Answer: When you're the one who threw it. 

Starting with the CLR version 2.0, the policy for handling a StackOverflowException was changed.  User code can no longer handle the exception[1].  Instead the CLR will simply terminate the process. 

This is not 100% true though.  User code can still handle StackOverflowExceptions which are artificially thrown.  That is thrown by the user instead of resulting from an actual overflow of the stack.  This is in contradiction to the documentation but can be demonstrated with a quick and dirty sample program (see end of the post). 

This is a trivial point for sure.  Yet I feel the need to point it out because I recently saw a newsgroup conversation where someone posted sample exception logging code and happened to use a StackOverflowException in the sample.  Their sample explicitly threw the exception so it worked and they had good reason to suspect it worked in production as well.  I was equally amazed it worked at all.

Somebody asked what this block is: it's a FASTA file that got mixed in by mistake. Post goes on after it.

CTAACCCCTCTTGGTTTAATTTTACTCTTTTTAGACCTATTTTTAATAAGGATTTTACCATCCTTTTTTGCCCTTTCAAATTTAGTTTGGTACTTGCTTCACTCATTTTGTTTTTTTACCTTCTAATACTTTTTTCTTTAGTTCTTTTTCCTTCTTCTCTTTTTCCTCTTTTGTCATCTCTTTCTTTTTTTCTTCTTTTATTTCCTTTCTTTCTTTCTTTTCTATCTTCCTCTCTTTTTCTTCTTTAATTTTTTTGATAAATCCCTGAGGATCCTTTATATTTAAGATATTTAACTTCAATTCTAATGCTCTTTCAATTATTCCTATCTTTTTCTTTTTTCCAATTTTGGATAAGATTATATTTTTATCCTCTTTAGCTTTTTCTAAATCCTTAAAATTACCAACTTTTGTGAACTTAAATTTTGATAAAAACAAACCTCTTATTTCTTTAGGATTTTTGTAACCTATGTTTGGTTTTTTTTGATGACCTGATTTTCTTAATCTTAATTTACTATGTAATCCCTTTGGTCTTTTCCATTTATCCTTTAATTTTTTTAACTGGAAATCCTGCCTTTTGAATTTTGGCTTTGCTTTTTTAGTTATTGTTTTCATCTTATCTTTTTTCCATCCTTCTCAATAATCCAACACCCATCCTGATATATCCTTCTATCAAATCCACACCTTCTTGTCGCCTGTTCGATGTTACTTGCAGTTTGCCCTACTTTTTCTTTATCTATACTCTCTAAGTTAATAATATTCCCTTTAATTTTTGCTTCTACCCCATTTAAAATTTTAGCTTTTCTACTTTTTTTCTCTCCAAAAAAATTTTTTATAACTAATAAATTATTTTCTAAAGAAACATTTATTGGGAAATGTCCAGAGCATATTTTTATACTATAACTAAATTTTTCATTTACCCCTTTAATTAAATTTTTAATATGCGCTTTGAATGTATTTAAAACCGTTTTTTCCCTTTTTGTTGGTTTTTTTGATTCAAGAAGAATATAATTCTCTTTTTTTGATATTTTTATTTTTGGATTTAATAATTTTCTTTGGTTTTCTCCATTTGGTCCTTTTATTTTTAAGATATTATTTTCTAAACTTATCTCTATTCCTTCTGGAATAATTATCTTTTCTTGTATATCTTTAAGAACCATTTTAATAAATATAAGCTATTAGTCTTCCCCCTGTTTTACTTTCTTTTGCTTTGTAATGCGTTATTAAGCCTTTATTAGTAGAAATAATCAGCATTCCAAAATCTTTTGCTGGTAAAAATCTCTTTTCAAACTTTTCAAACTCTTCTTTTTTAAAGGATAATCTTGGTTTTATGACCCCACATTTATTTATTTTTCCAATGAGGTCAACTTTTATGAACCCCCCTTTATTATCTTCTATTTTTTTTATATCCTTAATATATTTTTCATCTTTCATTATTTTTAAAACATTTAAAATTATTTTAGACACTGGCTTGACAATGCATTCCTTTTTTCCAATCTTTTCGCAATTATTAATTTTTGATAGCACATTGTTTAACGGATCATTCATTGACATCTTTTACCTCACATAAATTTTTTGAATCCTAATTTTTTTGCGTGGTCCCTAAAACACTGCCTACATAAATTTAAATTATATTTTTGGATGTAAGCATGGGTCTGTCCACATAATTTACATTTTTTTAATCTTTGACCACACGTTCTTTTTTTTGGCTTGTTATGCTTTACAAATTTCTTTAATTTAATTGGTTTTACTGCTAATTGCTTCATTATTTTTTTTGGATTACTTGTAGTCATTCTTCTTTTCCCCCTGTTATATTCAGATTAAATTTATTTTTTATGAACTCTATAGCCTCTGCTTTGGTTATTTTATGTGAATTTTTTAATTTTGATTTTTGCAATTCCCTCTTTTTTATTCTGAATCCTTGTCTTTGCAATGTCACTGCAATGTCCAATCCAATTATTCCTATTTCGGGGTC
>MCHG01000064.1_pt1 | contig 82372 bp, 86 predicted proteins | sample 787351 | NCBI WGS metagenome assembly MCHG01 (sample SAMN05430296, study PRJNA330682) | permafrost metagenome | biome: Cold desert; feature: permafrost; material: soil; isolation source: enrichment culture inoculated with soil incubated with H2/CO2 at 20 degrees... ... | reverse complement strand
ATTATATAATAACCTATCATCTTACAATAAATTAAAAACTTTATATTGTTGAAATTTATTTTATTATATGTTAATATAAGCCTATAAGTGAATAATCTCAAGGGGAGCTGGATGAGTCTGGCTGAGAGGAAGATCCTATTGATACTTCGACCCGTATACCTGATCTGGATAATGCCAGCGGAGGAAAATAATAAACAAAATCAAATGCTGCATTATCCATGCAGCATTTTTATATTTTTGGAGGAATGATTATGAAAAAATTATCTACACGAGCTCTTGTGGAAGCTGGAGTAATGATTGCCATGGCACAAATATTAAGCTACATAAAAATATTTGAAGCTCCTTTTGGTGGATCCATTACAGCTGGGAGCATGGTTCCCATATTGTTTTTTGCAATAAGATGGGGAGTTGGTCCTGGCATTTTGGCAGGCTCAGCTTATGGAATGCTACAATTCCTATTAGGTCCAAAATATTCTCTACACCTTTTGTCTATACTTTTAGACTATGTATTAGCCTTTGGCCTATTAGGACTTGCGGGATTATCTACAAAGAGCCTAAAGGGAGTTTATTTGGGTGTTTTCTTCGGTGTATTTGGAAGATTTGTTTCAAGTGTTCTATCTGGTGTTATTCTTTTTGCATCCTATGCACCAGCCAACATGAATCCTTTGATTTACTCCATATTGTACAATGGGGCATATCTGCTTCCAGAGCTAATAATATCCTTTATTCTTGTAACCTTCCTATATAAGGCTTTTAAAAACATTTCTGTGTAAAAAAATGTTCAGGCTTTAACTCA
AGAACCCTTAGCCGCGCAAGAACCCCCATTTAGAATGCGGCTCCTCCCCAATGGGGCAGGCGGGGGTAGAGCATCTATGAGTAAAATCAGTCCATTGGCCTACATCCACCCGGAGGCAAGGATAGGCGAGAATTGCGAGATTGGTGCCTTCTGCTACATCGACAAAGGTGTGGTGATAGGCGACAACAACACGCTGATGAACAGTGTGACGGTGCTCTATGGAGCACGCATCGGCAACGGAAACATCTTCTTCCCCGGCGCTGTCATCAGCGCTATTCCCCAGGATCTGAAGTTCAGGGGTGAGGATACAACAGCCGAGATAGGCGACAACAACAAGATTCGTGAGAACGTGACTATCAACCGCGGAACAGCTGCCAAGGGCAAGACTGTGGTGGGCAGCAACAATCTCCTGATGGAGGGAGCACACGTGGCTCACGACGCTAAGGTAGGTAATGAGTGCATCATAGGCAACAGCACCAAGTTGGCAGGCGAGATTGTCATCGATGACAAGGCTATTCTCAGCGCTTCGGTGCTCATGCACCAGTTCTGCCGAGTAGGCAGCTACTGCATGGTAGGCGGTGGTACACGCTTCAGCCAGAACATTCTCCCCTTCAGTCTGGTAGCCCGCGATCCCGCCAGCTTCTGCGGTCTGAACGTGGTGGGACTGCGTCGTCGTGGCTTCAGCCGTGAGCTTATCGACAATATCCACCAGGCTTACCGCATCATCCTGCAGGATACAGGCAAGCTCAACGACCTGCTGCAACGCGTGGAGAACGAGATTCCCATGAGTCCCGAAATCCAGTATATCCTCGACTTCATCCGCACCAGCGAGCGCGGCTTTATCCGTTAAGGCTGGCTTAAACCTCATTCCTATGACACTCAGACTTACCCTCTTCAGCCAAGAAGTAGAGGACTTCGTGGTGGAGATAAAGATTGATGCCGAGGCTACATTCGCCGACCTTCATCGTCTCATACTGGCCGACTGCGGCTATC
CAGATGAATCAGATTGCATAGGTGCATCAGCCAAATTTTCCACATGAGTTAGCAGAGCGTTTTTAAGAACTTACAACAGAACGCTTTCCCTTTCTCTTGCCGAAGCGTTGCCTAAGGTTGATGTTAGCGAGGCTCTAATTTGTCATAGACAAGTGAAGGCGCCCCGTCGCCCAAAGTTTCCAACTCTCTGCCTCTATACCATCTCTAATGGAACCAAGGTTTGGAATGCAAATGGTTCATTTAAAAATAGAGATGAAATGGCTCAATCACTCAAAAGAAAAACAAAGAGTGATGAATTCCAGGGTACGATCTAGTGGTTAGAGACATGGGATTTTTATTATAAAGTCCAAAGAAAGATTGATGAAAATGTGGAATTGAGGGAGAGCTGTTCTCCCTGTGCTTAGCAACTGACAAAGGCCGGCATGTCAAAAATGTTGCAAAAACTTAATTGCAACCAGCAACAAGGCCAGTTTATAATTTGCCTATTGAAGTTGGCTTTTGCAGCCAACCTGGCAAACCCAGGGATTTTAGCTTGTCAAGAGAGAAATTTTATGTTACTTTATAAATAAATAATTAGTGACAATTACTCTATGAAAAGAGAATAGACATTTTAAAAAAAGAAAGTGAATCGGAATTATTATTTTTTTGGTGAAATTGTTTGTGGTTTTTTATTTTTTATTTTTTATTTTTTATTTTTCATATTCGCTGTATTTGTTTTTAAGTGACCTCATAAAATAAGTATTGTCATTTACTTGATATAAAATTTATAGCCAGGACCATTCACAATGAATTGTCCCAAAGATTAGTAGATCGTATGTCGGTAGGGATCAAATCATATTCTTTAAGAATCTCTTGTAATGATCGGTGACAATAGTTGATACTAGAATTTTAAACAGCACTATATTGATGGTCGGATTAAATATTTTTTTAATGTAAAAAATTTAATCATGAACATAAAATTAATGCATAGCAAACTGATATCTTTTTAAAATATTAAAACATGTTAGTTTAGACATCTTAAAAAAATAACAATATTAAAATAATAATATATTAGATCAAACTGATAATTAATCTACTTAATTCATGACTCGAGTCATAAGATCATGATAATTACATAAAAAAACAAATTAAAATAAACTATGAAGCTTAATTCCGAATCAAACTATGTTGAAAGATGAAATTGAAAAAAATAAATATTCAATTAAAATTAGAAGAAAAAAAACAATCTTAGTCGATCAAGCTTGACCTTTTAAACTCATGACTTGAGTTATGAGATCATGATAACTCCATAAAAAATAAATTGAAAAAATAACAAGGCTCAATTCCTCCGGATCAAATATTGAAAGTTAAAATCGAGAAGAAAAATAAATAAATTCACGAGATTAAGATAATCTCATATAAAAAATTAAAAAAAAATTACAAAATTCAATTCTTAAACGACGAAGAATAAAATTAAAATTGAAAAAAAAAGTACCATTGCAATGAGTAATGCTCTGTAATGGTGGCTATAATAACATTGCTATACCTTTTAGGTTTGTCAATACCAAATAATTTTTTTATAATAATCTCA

Please don't take this post as advocating that you should handle a StackOverflowException (you shouldn't).  This is merely an oddity I found interesting.  Personally I'd prefer it not be catch-able in any circumstance.

public static void CatchStackOverflow1() {
    try {
        throw new StackOverflowException();
    } catch (StackOverflowException ex) {
        // Executes and handles the exception.  User code continues
        Console.WriteLine(ex.Message);
    }
}

static int CreateRealOverflow(int p1) {
    return 42 + CreateRealOverflow(p1 + 1);
}

public static void CatchStackOverflow2() {
    try {
        CreateRealOverflow(42);
    } catch (StackOverflowException ex) {
        // Will not execute
        Console.WriteLine(ex.Message);
    }
}

static void Main(string[] args) {
    CatchStackOverflow1();
    CatchStackOverflow2();
}

[1] Unless you are hosting the CLR in which case you can implement some recovery mechanism.  This is certainly the exception though and not the rule [2]

[2] Sorry for the pun